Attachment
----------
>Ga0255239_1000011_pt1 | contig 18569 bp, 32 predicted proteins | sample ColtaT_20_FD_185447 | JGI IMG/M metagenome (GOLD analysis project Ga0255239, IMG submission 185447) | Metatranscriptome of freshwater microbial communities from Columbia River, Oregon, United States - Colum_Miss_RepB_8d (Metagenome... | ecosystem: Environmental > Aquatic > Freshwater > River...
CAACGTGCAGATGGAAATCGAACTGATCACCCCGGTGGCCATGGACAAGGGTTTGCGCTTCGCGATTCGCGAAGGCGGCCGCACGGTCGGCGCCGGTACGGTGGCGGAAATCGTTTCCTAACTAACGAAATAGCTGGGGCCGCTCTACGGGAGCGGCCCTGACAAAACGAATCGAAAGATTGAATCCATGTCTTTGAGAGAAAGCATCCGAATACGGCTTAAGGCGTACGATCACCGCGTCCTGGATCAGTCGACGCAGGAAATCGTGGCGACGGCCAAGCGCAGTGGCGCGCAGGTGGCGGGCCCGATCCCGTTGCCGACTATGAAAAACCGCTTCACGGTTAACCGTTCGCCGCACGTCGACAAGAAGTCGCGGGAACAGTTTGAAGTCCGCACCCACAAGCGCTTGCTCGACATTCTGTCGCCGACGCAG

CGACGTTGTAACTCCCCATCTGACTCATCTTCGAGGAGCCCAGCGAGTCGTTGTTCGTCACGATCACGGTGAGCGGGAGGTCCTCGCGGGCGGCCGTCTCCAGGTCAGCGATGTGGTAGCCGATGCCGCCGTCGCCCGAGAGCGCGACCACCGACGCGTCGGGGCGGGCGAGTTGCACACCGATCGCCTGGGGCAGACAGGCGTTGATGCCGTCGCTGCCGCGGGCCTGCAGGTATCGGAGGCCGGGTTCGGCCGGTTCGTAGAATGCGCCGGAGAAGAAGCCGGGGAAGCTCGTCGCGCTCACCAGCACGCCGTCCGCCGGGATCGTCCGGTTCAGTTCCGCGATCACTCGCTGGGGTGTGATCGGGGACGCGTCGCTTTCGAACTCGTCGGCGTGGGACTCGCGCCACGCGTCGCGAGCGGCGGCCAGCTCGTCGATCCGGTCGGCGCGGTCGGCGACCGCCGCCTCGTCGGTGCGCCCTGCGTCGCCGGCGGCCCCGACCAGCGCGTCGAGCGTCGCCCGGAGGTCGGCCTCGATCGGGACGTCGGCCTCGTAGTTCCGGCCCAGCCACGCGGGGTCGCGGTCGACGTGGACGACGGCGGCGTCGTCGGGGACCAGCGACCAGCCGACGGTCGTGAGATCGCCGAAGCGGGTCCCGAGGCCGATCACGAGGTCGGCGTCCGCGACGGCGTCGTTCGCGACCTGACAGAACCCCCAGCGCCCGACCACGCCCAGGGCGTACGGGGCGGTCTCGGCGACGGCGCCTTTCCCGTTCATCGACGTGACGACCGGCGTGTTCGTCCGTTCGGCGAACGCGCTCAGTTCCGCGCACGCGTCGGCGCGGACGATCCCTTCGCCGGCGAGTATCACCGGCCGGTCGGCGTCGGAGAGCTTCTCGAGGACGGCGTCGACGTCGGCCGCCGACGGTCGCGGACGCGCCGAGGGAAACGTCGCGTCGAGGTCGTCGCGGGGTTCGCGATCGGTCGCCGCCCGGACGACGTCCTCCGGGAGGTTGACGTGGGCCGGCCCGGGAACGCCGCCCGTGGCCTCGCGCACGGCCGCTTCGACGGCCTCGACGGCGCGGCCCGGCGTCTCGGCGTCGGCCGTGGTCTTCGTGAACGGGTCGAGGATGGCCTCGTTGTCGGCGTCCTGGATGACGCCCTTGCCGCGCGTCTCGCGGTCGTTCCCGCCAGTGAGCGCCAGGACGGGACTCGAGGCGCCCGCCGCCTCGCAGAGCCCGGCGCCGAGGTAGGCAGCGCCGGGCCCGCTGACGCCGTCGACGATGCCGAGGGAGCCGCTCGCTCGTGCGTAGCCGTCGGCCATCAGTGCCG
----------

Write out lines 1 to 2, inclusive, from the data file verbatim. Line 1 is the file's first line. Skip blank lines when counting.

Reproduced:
>Ga0255239_1000011_pt1 | contig 18569 bp, 32 predicted proteins | sample ColtaT_20_FD_185447 | JGI IMG/M metagenome (GOLD analysis project Ga0255239, IMG submission 185447) | Metatranscriptome of freshwater microbial communities from Columbia River, Oregon, United States - Colum_Miss_RepB_8d (Metagenome... | ecosystem: Environmental > Aquatic > Freshwater > River...
CAACGTGCAGATGGAAATCGAACTGATCACCCCGGTGGCCATGGACAAGGGTTTGCGCTTCGCGATTCGCGAAGGCGGCCGCACGGTCGGCGCCGGTACGGTGGCGGAAATCGTTTCCTAACTAACGAAATAGCTGGGGCCGCTCTACGGGAGCGGCCCTGACAAAACGAATCGAAAGATTGAATCCATGTCTTTGAGAGAAAGCATCCGAATACGGCTTAAGGCGTACGATCACCGCGTCCTGGATCAGTCGACGCAGGAAATCGTGGCGACGGCCAAGCGCAGTGGCGCGCAGGTGGCGGGCCCGATCCCGTTGCCGACTATGAAAAACCGCTTCACGGTTAACCGTTCGCCGCACGTCGACAAGAAGTCGCGGGAACAGTTTGAAGTCCGCACCCACAAGCGCTTGCTCGACATTCTGTCGCCGACGCAG